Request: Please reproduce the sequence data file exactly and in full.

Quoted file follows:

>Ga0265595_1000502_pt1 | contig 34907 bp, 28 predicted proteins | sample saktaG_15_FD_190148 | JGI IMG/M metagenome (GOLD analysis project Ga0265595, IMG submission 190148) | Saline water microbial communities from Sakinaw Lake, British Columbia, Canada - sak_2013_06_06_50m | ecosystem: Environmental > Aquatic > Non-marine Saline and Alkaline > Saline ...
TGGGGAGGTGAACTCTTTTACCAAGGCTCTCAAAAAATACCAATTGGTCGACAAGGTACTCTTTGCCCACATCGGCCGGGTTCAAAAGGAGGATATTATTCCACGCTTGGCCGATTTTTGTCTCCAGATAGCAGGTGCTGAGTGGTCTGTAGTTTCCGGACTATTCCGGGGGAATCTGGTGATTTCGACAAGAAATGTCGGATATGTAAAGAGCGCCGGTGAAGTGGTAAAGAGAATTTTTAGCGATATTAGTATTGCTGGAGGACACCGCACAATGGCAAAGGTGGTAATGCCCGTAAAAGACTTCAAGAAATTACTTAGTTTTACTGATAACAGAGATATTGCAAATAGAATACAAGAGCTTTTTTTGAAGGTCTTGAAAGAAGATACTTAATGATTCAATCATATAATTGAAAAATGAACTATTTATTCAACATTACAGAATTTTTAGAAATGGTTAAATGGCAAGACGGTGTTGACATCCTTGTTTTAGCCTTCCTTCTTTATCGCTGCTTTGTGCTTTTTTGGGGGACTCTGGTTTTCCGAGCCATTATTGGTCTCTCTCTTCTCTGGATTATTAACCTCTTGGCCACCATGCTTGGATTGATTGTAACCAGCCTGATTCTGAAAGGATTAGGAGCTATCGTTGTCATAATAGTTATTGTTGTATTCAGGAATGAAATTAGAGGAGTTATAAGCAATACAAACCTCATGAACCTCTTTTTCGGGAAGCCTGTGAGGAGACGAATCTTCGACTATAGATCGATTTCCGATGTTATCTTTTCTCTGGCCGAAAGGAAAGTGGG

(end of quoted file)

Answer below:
>Ga0265595_1000502_pt1 | contig 34907 bp, 28 predicted proteins | sample saktaG_15_FD_190148 | JGI IMG/M metagenome (GOLD analysis project Ga0265595, IMG submission 190148) | Saline water microbial communities from Sakinaw Lake, British Columbia, Canada - sak_2013_06_06_50m | ecosystem: Environmental > Aquatic > Non-marine Saline and Alkaline > Saline ...
TGGGGAGGTGAACTCTTTTACCAAGGCTCTCAAAAAATACCAATTGGTCGACAAGGTACTCTTTGCCCACATCGGCCGGGTTCAAAAGGAGGATATTATTCCACGCTTGGCCGATTTTTGTCTCCAGATAGCAGGTGCTGAGTGGTCTGTAGTTTCCGGACTATTCCGGGGGAATCTGGTGATTTCGACAAGAAATGTCGGATATGTAAAGAGCGCCGGTGAAGTGGTAAAGAGAATTTTTAGCGATATTAGTATTGCTGGAGGACACCGCACAATGGCAAAGGTGGTAATGCCCGTAAAAGACTTCAAGAAATTACTTAGTTTTACTGATAACAGAGATATTGCAAATAGAATACAAGAGCTTTTTTTGAAGGTCTTGAAAGAAGATACTTAATGATTCAATCATATAATTGAAAAATGAACTATTTATTCAACATTACAGAATTTTTAGAAATGGTTAAATGGCAAGACGGTGTTGACATCCTTGTTTTAGCCTTCCTTCTTTATCGCTGCTTTGTGCTTTTTTGGGGGACTCTGGTTTTCCGAGCCATTATTGGTCTCTCTCTTCTCTGGATTATTAACCTCTTGGCCACCATGCTTGGATTGATTGTAACCAGCCTGATTCTGAAAGGATTAGGAGCTATCGTTGTCATAATAGTTATTGTTGTATTCAGGAATGAAATTAGAGGAGTTATAAGCAATACAAACCTCATGAACCTCTTTTTCGGGAAGCCTGTGAGGAGACGAATCTTCGACTATAGATCGATTTCCGATGTTATCTTTTCTCTGGCCGAAAGGAAAGTGGG